More recently, the BID rolled out a Pandemic Recovery Plan that’s proven successful so far. While municipal governments have had to deftly navigate and weave around fluctuating rules and regulations, the BID stepped up to the plate and assumed the lead in disseminating info directly to its members on policy changes focused on providing certainty and stopping the spread of the virus.The BID ramped up its social media efforts to keep the community engaged and uplift local shops — one such initiative included a campaign featuring 12 challenges with 12 prizes provided by 12 different businesses. Whether it was art, food, or more traditional shopping fare, there was a prize for everyone to be excited about. Even more impressive, the BID set Wynwood up for success by making it South Florida’s first neighborhood to implement the Restaurant Recovery Program that expanded outdoor dining at the beginning of the outbreak. The program has been so successful that even more area restaurants plan to open up outdoor dining in 2022.
Amid its ambitious renewal initiatives and pandemic-related undertakings, the BID has somehow still found the time to focus on fine-tuning Wynwood’s smaller details. This has included more immediate concerns like promoting the annual HalloWynwood event at Roberto Clemente Park as well as Miami Art Week festivities and 2020’s Super Bowl events, all of which proved to be enormous undertakings.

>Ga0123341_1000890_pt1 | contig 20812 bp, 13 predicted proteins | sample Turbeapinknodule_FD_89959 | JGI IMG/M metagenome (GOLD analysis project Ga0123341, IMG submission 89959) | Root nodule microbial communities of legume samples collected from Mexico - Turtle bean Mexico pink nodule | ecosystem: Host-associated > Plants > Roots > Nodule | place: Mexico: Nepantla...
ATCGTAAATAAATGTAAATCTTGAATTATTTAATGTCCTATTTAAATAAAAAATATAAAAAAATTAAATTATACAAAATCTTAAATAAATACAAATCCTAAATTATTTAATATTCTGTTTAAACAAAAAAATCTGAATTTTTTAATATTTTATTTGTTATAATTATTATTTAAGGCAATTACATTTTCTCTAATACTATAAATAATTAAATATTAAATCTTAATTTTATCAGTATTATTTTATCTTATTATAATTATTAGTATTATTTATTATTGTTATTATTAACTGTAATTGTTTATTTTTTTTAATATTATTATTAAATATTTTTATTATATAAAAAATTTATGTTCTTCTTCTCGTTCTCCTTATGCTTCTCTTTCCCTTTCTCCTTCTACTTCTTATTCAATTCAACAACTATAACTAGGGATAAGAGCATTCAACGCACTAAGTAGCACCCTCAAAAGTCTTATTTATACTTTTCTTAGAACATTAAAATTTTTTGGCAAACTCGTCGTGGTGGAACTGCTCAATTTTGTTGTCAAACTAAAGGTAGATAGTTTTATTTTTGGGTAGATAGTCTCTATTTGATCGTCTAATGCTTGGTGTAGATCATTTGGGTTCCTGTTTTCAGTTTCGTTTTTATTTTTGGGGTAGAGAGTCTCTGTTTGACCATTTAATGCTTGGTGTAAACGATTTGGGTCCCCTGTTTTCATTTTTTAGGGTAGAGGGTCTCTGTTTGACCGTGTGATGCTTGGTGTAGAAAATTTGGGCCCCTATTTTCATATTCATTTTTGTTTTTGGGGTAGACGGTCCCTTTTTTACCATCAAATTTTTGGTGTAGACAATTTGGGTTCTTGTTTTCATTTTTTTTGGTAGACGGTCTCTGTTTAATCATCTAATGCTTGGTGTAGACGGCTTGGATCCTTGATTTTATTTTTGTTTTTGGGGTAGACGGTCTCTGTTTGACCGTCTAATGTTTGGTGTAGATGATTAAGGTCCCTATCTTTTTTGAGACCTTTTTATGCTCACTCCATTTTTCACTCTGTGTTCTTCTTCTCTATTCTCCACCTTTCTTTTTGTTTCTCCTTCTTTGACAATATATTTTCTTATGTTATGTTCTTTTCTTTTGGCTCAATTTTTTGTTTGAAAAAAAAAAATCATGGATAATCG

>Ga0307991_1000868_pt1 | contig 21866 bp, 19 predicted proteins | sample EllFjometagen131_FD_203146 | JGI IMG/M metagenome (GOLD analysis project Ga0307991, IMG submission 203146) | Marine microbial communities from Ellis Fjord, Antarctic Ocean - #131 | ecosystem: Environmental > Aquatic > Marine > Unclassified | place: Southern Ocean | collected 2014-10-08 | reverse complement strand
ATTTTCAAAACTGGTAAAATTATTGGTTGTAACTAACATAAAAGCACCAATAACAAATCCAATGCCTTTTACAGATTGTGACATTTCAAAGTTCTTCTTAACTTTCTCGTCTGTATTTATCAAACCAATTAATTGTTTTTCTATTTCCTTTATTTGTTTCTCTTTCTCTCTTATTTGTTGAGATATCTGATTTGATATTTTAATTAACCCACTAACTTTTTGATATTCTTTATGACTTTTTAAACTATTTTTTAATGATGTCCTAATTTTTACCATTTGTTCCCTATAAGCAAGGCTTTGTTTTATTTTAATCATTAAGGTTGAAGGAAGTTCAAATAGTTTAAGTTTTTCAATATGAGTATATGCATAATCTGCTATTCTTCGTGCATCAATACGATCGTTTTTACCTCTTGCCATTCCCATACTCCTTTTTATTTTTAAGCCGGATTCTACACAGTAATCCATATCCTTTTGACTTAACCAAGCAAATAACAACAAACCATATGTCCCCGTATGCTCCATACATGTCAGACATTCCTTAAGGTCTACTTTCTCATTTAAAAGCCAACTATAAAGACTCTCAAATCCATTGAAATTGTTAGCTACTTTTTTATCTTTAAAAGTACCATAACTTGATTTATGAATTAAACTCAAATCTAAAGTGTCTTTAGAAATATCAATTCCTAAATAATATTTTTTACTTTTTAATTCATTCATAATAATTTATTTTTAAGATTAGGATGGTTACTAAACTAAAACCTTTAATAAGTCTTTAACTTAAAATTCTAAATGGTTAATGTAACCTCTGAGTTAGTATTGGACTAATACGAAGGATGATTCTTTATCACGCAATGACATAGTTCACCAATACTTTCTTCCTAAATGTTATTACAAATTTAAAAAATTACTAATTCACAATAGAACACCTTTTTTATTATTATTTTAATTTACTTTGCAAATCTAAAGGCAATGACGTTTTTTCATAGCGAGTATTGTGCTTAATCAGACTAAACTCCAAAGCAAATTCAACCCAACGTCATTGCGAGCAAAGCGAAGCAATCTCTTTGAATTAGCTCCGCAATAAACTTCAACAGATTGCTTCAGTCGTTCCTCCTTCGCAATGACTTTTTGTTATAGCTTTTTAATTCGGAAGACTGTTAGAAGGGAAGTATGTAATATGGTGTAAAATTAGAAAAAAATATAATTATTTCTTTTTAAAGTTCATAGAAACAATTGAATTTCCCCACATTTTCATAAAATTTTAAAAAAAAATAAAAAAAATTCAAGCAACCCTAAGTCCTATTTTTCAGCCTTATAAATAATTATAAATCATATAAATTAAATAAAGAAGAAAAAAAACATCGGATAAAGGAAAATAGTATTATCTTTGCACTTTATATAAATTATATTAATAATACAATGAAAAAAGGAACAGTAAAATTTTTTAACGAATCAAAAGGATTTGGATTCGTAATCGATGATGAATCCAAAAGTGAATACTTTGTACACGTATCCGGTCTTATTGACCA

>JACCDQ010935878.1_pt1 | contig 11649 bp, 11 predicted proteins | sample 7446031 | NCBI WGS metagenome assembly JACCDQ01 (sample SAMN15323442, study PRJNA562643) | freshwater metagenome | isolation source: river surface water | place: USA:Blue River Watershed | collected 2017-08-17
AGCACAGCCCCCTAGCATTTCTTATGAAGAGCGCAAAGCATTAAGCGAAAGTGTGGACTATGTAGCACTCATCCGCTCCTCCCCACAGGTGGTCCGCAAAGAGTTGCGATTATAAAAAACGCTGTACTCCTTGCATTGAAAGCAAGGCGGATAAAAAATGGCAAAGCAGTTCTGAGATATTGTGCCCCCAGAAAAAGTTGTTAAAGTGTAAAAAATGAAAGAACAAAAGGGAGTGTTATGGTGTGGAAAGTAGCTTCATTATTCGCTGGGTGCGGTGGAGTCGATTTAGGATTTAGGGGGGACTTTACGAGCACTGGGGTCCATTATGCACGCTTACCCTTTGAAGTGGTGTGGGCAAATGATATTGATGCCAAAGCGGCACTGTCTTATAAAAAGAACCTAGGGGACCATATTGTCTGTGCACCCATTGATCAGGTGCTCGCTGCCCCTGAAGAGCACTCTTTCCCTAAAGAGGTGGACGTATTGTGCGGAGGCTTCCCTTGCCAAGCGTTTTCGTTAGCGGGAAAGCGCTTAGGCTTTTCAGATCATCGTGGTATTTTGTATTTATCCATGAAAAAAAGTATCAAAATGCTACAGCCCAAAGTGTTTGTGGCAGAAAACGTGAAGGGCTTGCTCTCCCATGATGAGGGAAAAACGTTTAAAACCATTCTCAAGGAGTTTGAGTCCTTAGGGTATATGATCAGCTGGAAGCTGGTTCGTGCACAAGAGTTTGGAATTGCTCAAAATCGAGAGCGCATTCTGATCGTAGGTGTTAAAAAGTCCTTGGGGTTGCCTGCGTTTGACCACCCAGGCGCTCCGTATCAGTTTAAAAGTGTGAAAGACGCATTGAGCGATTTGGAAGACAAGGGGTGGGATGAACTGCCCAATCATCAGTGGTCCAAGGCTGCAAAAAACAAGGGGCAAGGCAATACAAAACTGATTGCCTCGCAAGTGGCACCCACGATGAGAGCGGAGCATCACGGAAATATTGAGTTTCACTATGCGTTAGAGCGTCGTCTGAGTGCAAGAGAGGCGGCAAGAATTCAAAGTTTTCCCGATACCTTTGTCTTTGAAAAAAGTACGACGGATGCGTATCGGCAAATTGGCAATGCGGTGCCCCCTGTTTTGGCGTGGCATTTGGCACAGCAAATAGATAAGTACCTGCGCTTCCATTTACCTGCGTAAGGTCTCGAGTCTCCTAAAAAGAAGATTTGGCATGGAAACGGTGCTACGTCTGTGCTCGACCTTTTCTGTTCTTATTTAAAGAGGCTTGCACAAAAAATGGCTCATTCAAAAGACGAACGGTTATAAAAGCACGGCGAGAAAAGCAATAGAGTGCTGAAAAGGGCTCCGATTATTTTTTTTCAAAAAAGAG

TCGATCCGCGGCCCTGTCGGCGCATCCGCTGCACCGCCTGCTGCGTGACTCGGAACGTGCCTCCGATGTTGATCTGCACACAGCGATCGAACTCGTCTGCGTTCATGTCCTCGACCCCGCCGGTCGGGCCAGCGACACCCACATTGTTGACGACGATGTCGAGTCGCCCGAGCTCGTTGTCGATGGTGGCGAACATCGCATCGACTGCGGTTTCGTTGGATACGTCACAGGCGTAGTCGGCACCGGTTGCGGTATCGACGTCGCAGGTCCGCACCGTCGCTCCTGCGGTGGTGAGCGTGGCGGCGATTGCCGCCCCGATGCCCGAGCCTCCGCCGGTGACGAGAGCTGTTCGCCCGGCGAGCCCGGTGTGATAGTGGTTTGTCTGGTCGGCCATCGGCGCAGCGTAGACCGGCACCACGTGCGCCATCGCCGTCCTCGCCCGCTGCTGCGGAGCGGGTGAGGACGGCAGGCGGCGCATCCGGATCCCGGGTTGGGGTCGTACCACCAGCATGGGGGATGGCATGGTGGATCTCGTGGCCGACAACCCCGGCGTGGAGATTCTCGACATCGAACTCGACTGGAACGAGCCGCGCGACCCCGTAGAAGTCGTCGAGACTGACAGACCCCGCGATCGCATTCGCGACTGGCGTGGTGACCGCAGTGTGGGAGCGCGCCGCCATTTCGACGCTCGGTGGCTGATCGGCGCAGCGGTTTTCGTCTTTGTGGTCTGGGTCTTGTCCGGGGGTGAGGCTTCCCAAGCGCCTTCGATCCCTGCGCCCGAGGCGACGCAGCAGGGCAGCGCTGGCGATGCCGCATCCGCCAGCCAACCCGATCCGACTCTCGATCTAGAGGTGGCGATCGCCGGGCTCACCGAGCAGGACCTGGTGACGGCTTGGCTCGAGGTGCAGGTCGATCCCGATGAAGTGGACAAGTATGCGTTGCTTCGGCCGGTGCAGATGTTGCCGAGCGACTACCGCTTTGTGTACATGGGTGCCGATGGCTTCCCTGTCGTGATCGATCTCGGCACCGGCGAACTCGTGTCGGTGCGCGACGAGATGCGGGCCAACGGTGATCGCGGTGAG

There’s much more: the BID also partnered with the City of Miami and the Puerto Rican Chamber of Commerce to help sponsor the Wynwood Latin Arts & Music Festival. The group located a venue and promoted the Contemporary & Digital Art Fair’s (CADAF), the first art fair in Miami dedicated to digital works of art including emerging technologies such as augmented reality. Additionally, the BID hosted the first Democratic Presidential Primary Debate in 2019, as well as supported and sponsored the creation of Wynwood Pride, the latter of which is a June celebration that’s cemented Wynwood as a premier LGBTQ+ destination for locals and visitors alike.
Manny Gonzalez, the BID’s aforementioned executive director, has a succinct way of summarizing the group’s expansive role within the neighborhood. “I try to explain it simply as this — think of it as a homeowner’s association, but for businesses,” he says.
Even with everything the BID has accomplished, the organization doesn’t plan to rest on its laurels anytime soon. Assuming all goes as planned, the group hopes to kickstart beautification projects that’ll enshrine Wynwood as a scenic, inviting destination for a long time to come.
“We need to add trees for birds to chirp; we need to expand the sidewalks. I would say our streetscapes will be the next important thing,” Gonzalez says. If the past is any indication, there’s no doubt the future of the neighborhood will be as colorful and eye-catching as they come.